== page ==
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Fully seizing the potential benefits of a digital euro

Tristan Dissaux, 8 September 2023

This policy note presents and explains our feedback to the Commission’ Proposal for regulation on the digital euro (COM(2023) 369). Introducing the digital euro as a new means of payment is an opportunity not to be missed, and we welcome the Commission’s decision to initiate the legislative process on the matter, following the investigation work conducted by the ECB. But the Proposal only goes half-way towards the objective as it is stated by the Commission itself: to make the digital euro widely accepted and used by individuals and businesses across Europe. The digital euro’s success will depend on its value-added compared to existing payment services. In particular, we believe that it is by affirming the digital euro as a public means of payment that we can make it a safer, cheaper, more inclusive, privacy-enhancing, and more resilient alternative to existing digital payment solutions.

Executive Summary

Legal tender status of the digital euro:
  As shown by the evolution of physical cash, a de jure legal tender digital euro will not necessarily translate into a de facto legal tender digital euro - that is, in its general acceptance. Clear common standards for control and sanction procedures should be included, and exceptions should be kept to a minimum.

Distribution channels:
  We regret that commercial banks are foreseen as main providers of digital euro services. Other types of providers should be more largely considered.

  We welcome the fact that public entities are also considered as potential digital euro services providers. However, accessing the digital euro via public entities should be a real and attractive option for all users. We oppose the implicit idea that the provision of digital euro services by public entities is only a solution of last resort reserved for people who would not have access to the digital euro via private providers.
  A direct option provided by the Eurosystem (ECB itself or the national central banks) should be further explored as a complement to other distribution models.

Risk-free money:
  As a direct liability of the Eurosystem, the digital euro could be a useful safe haven, especially in times of financial turmoil.
  The “do no harm” approach in regard to commercial banks and their deposits should not come at the expense of the accessibility of the digital euro.
  Rather than a source of financial instability, the digital euro should be seen as an opportunity to reduce the systemic risk of the financial system.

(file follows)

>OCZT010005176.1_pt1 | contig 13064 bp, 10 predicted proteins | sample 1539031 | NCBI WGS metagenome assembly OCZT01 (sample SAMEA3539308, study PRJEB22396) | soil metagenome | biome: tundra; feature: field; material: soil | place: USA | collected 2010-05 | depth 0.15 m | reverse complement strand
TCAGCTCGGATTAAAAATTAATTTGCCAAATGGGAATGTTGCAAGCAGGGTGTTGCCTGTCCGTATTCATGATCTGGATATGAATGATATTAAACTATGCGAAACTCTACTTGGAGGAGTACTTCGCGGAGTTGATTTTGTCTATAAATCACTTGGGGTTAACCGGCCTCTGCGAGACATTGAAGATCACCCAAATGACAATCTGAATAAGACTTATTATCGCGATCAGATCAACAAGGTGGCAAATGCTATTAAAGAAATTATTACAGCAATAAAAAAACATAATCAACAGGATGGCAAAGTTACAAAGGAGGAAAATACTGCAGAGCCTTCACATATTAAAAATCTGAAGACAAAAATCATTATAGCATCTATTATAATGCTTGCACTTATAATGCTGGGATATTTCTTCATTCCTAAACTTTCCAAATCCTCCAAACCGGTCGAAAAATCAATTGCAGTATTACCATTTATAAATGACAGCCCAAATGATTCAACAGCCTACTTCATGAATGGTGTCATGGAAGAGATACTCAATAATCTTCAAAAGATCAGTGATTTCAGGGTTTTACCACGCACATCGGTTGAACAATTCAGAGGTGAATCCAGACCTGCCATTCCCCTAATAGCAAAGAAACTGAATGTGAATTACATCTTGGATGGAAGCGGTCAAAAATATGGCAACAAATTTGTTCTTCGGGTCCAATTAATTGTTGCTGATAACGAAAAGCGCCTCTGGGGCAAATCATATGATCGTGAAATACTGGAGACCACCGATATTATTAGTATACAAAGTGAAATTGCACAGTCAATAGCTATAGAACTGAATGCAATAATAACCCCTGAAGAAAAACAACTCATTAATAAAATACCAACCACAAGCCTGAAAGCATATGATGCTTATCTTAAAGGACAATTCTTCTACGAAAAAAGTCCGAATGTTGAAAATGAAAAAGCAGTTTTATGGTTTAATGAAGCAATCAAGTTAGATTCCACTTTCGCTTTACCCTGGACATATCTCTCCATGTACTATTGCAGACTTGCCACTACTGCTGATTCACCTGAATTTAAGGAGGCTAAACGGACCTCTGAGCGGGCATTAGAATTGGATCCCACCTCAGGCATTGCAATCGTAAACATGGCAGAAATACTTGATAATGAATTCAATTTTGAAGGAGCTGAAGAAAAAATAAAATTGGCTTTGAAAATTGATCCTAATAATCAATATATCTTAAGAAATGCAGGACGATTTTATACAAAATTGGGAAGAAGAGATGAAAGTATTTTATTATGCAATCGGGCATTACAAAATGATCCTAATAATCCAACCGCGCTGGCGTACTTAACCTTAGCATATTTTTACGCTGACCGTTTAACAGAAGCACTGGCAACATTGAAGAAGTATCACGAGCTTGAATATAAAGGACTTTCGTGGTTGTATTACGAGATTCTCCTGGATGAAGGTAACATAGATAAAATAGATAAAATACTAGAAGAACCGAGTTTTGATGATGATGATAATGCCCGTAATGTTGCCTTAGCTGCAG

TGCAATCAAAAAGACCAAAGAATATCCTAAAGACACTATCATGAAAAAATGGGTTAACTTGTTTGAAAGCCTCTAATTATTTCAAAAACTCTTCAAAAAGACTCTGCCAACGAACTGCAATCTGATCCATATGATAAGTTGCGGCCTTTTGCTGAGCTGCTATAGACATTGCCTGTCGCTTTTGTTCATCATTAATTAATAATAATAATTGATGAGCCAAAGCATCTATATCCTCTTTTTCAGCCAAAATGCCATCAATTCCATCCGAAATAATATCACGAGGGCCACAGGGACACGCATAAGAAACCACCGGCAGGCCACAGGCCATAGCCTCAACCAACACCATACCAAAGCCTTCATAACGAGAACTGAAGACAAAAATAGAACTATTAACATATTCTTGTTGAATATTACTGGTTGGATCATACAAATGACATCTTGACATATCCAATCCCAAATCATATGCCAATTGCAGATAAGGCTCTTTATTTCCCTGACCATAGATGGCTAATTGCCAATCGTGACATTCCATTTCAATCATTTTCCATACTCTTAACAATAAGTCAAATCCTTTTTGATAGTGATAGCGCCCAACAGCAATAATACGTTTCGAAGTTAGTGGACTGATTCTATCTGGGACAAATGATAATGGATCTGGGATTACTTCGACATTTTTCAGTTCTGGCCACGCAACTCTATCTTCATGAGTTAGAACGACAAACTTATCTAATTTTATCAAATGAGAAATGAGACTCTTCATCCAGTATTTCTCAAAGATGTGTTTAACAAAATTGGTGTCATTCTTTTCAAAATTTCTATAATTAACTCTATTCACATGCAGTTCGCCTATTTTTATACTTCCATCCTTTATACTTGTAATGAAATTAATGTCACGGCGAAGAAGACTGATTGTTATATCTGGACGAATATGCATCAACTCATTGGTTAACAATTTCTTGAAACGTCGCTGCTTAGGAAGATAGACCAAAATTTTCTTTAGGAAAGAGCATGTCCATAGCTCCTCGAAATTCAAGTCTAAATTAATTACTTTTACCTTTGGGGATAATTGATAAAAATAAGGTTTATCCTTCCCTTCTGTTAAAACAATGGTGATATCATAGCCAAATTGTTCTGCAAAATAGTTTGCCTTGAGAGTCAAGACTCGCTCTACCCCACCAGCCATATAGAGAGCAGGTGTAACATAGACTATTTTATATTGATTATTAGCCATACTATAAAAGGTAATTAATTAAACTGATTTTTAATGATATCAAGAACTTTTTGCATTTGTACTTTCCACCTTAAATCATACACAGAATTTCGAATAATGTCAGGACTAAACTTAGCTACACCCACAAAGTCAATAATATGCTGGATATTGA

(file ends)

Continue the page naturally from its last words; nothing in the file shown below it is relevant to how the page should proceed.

Digital euro accounts should not be weighed down with holding limits.

Free payment services:
  Although payment service providers (PSPs) would be mandated to provide basic digital euro services free of charge, most of them (especially commercial banks) would be in a position to cross-sell digital euro services and their own services, thus adding indirect costs for users. This would result in rent incomes, to the detriment of users.
  Provisions options devoid of any profit motive (through not-for-profit entities) should be given greater importance in order to ensure effective free access to the digital euro.

Universal access to digital payments:
  Given the non-compliance of commercial banks with the payment accounts directive (PAD), relying on mandatory provision for digital euro accounts cannot be considered as guaranteeing accessibility for all.
  Universal access to digital euro accounts would be better guaranteed by not-for-profit providers able to cater for the needs of vulnerable groups.
  To ensure universal access, the offline digital euro should be accessible to non-registered users through universal access devices.

Financial inclusion:
  Inclusive usage features for the digital euro (such as audio features for blind people for example) should be included in the legislation, after being developed with concerned persons. All PSPs should be mandated to include these features in their front-end solutions. The front-end solution developed by the ECB should be the benchmark of such inclusive features.

  In response to the widespread collection of personal data by private corporations, a fully public option for digital euro payments should be made available, for involved data to be processed by entities without interests in monetising them.
  The offline digital euro should offer the same level of anonymity as cash does today: it should be possible to store it on non-registered (non-nominative) devices.

Resilience of payment systems:
  The digital euro should not be limited to a “payment scheme” but also offer an “end-to-end solution” for payments. In this way, it would bring redundancy to existing networks and increase the resilience of the payment system as a whole.
  The offline digital euro should be exchangeable in a fully peer-to-peer manner, so as to remain available in the event of internet or power outage. Low-energy smartcards should be provided for that purpose.

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